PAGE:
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Harvesting Colors


Natural dyes are dyes or colorants derived from plants, invertebrates, or minerals. The majority of natural dyes are vegetable dyes from plant sources –roots, berries, bark, leaves, and wood



Blue symbolism is important in nearly every culture on earth. Blue symbolism is significant in many areas including clothing.


Japanese Indigo Dye Recipe 5 - 6











The earliest known blue dyes were made from plantswoad in Europe, indigo in Asia and Africa, while blue pigments were made from minerals.


For your dye vat, you will likely find most of your berries in late sumer through fall. Harvest the berry-filled stems from several plants, leaving some for the birds to feast on. it’s important to note that the pokeberries are toxic to humans.

Japanese indigo

The first harvest should be around midsummer, or when the plant has gained some height and the leavs turn blue when bruised. prune back the stems, just above a leaf node, and harvest about 11.5 pounds of the leafy stems, removing the leaves for the dye vat. you’ll need a pound of leaves for the recipe.


Zinnias can be harvested when they are in bloom. Depending on where you live, that means from June through October. The flower regenerates quickly from being pruned back-the ‘Cut and Come Again‘ seed variety describes the zinnia growth cycle well.

3 Harvesting colors

Harvesting Colors Toyon

Toyon can be harvested in the winter. Leaves and fresh stems are the preferred material for the dye pot. Toyon sould be put into water and cooked soom after it is harvested; if the plant dries beforehand, the dye created will be weaker in color.

Prickly pear cactus

Prickly pear is harvested in the winter months. Once it is ready for harvest, it will easily separate from the cactus pad. Wear thick gloves if you want to pick without fear of getting pricked.


Tansy is native to the temperate regions of Europe and Central Asia. It was used in the Middle Ages to help women conceive and to prevent miscarriages. In modern medicine it is useful for treating jaundice and to bring down fevers.



1 lb Japanese indigo leaves 1 tbsp. baking soda 1 tbsp. Spectralite(also known as color-run remover)

1 Remove the leaves and place them into a 2 to 4 quart glass jar.

6 As oxygen is added, the solution will turn a bluish green color. Depending on how quickly you pour, this will take 6 to 10 minutes.

5 Japanese indigo dye recipe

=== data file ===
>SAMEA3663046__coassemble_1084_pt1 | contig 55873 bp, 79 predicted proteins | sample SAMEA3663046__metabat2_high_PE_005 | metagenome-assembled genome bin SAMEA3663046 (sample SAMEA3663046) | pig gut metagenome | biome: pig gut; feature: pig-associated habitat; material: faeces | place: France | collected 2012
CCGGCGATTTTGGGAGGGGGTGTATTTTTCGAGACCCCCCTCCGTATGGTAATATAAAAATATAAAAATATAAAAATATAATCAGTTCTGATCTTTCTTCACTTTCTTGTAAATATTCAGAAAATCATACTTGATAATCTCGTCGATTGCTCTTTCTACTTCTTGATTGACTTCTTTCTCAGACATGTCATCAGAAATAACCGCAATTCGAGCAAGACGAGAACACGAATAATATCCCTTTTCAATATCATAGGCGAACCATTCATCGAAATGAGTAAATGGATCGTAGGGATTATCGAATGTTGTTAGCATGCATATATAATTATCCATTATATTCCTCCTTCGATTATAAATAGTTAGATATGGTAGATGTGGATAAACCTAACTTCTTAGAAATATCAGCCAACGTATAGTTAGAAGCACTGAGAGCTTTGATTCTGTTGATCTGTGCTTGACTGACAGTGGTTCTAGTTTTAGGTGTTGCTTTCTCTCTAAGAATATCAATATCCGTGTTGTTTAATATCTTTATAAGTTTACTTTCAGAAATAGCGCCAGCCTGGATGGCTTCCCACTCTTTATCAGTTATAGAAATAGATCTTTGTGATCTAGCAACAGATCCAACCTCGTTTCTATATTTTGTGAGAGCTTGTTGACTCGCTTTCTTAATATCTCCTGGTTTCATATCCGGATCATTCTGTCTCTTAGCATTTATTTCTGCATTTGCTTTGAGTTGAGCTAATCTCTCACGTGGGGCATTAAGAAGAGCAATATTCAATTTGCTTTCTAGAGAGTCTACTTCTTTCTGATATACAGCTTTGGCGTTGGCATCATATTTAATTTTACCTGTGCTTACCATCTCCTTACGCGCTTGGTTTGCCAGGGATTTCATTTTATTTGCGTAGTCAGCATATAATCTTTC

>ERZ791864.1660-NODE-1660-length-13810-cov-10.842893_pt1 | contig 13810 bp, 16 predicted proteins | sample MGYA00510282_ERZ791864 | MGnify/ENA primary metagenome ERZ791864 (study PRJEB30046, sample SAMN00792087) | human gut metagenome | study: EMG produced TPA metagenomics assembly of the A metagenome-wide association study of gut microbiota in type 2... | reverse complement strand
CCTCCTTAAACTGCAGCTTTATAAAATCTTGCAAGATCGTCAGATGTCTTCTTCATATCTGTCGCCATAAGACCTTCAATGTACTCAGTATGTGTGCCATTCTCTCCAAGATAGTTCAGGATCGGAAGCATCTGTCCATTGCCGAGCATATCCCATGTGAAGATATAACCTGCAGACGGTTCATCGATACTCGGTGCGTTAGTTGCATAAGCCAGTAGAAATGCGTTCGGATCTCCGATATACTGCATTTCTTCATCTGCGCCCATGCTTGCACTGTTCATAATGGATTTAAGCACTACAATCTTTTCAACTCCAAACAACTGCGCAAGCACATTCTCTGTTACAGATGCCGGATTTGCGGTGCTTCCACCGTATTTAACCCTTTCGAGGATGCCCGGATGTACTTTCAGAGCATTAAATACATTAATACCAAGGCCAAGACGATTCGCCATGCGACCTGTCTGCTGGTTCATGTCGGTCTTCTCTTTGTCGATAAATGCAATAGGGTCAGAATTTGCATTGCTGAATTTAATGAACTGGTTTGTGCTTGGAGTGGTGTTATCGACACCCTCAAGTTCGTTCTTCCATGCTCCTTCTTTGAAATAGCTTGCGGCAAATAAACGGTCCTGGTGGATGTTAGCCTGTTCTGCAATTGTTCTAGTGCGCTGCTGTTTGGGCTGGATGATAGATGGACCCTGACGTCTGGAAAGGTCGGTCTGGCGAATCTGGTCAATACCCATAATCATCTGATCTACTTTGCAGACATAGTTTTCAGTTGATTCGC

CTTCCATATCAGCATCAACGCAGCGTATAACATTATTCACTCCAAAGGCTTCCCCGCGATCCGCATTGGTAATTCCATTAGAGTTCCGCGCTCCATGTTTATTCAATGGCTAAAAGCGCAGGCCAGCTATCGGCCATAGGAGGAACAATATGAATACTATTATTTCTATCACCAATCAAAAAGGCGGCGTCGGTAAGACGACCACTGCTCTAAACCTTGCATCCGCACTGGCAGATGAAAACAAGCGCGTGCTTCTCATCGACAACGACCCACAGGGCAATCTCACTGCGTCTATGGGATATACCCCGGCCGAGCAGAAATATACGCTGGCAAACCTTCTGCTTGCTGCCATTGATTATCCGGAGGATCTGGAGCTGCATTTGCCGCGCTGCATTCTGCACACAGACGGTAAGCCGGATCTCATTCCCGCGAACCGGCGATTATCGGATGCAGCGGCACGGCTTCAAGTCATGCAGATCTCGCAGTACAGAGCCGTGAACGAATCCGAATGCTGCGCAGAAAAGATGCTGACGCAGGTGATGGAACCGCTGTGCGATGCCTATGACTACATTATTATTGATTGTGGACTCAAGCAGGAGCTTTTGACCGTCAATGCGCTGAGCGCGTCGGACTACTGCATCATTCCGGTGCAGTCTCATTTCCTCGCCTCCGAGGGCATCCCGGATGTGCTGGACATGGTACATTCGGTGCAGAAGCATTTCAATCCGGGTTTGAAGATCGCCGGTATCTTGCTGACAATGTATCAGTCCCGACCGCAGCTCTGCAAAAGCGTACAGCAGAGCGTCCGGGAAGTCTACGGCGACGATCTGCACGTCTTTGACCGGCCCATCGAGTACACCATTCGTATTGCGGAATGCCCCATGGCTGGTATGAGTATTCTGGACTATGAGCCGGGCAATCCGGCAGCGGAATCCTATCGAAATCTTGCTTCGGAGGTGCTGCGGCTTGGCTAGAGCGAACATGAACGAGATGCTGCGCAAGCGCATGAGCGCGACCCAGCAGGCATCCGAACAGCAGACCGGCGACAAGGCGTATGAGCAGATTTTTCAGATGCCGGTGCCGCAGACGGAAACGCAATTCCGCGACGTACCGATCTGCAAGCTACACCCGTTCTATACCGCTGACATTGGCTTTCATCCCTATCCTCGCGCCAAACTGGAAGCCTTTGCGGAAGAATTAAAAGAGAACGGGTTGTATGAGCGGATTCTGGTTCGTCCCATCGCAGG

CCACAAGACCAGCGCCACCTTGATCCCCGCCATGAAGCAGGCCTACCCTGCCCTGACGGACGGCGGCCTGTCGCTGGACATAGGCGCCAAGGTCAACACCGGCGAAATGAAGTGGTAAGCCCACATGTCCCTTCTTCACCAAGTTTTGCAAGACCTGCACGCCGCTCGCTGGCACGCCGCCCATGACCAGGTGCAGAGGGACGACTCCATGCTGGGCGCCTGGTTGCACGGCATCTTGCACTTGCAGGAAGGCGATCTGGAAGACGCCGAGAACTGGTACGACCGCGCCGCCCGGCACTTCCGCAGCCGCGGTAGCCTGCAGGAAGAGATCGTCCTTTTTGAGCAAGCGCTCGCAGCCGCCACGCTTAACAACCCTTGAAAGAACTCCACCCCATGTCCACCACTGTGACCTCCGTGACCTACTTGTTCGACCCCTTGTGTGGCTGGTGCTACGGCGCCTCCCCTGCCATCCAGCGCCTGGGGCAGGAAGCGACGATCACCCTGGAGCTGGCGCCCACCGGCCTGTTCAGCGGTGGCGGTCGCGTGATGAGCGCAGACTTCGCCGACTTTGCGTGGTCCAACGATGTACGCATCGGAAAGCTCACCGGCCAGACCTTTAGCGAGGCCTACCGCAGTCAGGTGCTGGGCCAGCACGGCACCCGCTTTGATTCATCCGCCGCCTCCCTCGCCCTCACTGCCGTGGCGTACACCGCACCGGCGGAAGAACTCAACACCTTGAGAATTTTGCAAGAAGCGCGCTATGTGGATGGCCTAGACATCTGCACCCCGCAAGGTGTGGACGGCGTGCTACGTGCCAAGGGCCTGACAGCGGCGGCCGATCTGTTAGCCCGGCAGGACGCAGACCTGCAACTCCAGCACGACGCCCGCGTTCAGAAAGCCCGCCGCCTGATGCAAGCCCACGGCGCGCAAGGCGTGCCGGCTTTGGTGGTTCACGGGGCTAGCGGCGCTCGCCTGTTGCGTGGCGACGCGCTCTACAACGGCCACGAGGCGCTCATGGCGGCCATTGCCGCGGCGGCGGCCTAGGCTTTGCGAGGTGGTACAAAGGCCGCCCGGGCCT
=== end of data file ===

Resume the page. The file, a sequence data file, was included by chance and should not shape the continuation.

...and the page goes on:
Cover the leaves with warm water, secure the lid, and place the entire jar in a 20to 3-gallon pot, then fill the pot with enough water to partially cover the jar of leaves, without causing it to float.

7 Once the color has turned, add the Spectralite, and very gently stir it into the solution; this will remove oxygen from the indigio solution.

Heat up the pot o steam, making su ture hovers not m 170. A thermome tial tool to monit when the water i to turn a burgun three hours into


Gently place you warm skeins into ing drips of wate draw oxygen into

of water to a ure the temperamuch higher than eter is an essentor this process. in the jar begins ndy brown (about the process).

ur prewetted, o the dye, avoider, which can o the bowl.

Japanese Indigo Dye Recipe

4 Add baking soda to the bowl of indigo water to alkalize the bath.

9 Allow the skein to sit in the solution for approximately 10 minutes. You can gently move the skein through the liquid, but be careful not to add oxygen.

5 Place a second bowl next to the bowl of indigo water, and pour the solution from one bowl to the other, back and forth.

10 After 10 minutes, remove the skein and enjoy watching it transform from yellow to blue as it touches the air.


In the art and life of Europe during the early Middle Ages, blue played a minor role. The nobility wore red or purple, while only the poor wore blue clothing, coloured with poor-quality dyes made from the woad plant. Blue played no part in the rich costumes of the clergy or the architecture

or decoration of churches. This changed dramatically between 1130 and 1140 in Paris, when the Abbe Suger rebuilt the Saint Denis Basilica. He installed stained glass windows coloured with cobalt, which, combined with the light from the red glass, filled the church with a bluish violet light.

The church became the marvel of the Christian world, and the colour became known as the “bleu de Saint-Denis”. In the years that followed even more elegant blue stained glass windows were installed in other churches, including at Chartres Cathedral and Sainte-Chapelle in Paris.

Government official uniform

Different colors of goverment official uniforms represent the status of officials in Chosun period(July 1392 to October 1897) in South Korea.

Denim shirts

Denim was traditionally colored blue with indigo dye to make blue “jeans“, but it’s also colored to make shirts in these days.

7 Clothing


Depicting Virgin Mary’s clothing

Another important factor in the increased prestige of the colour blue in the 12th century was the veneration of the Virgin Mary, and a change in the colours used to depict her clothing. Blue became associated with holiness, humility and virtue.

The Royal Navy blue suit

Uniform of a lieutenant in the Royal Navy (1777). Marine blue became the official colour of the Royal Navy uniform coat in 1748.

Blue jeans

Blue jeans, made of denim colored with indigo dye, patented by Levi Strauss in 1873, became an essential part of the wardrobe of young people beginning in the 1950s.


Designed by bora yoo Beginning graphic design 2013 Spring

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